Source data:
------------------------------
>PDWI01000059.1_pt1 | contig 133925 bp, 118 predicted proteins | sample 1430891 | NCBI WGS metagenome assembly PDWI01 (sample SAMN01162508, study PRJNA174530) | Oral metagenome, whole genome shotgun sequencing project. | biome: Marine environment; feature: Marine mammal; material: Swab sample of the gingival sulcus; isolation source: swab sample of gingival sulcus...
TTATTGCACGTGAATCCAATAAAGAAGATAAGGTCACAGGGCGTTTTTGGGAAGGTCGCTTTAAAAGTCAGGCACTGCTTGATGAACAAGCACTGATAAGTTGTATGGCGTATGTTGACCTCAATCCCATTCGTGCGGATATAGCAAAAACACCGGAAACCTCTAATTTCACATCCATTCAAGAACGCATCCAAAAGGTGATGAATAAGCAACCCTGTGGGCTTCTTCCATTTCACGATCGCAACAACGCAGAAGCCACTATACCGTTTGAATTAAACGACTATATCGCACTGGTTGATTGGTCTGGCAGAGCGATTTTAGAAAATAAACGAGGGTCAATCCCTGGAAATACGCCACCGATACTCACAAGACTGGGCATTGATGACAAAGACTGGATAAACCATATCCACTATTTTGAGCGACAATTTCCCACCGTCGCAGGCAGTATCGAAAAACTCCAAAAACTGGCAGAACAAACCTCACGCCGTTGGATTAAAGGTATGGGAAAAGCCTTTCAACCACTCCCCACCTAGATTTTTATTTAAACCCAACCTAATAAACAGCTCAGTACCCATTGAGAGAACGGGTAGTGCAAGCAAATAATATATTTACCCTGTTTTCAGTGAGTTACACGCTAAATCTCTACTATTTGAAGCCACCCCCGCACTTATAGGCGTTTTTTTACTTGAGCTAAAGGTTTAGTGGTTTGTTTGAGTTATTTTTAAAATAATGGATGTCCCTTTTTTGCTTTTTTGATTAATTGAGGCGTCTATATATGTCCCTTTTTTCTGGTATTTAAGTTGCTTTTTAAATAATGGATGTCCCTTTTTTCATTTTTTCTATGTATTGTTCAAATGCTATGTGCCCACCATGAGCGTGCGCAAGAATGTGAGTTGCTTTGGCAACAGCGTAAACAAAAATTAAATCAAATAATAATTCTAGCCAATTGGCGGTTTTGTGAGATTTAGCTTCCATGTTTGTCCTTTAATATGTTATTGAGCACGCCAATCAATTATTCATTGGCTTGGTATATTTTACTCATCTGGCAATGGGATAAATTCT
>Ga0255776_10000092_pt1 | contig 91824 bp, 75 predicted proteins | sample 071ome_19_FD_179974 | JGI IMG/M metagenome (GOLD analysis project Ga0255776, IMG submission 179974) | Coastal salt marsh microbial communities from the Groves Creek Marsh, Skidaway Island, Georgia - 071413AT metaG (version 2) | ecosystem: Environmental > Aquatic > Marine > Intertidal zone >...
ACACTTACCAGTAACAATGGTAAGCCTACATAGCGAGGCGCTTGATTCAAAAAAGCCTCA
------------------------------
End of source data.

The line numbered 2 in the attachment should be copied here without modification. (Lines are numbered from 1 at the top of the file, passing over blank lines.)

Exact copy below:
TTATTGCACGTGAATCCAATAAAGAAGATAAGGTCACAGGGCGTTTTTGGGAAGGTCGCTTTAAAAGTCAGGCACTGCTTGATGAACAAGCACTGATAAGTTGTATGGCGTATGTTGACCTCAATCCCATTCGTGCGGATATAGCAAAAACACCGGAAACCTCTAATTTCACATCCATTCAAGAACGCATCCAAAAGGTGATGAATAAGCAACCCTGTGGGCTTCTTCCATTTCACGATCGCAACAACGCAGAAGCCACTATACCGTTTGAATTAAACGACTATATCGCACTGGTTGATTGGTCTGGCAGAGCGATTTTAGAAAATAAACGAGGGTCAATCCCTGGAAATACGCCACCGATACTCACAAGACTGGGCATTGATGACAAAGACTGGATAAACCATATCCACTATTTTGAGCGACAATTTCCCACCGTCGCAGGCAGTATCGAAAAACTCCAAAAACTGGCAGAACAAACCTCACGCCGTTGGATTAAAGGTATGGGAAAAGCCTTTCAACCACTCCCCACCTAGATTTTTATTTAAACCCAACCTAATAAACAGCTCAGTACCCATTGAGAGAACGGGTAGTGCAAGCAAATAATATATTTACCCTGTTTTCAGTGAGTTACACGCTAAATCTCTACTATTTGAAGCCACCCCCGCACTTATAGGCGTTTTTTTACTTGAGCTAAAGGTTTAGTGGTTTGTTTGAGTTATTTTTAAAATAATGGATGTCCCTTTTTTGCTTTTTTGATTAATTGAGGCGTCTATATATGTCCCTTTTTTCTGGTATTTAAGTTGCTTTTTAAATAATGGATGTCCCTTTTTTCATTTTTTCTATGTATTGTTCAAATGCTATGTGCCCACCATGAGCGTGCGCAAGAATGTGAGTTGCTTTGGCAACAGCGTAAACAAAAATTAAATCAAATAATAATTCTAGCCAATTGGCGGTTTTGTGAGATTTAGCTTCCATGTTTGTCCTTTAATATGTTATTGAGCACGCCAATCAATTATTCATTGGCTTGGTATATTTTACTCATCTGGCAATGGGATAAATTCT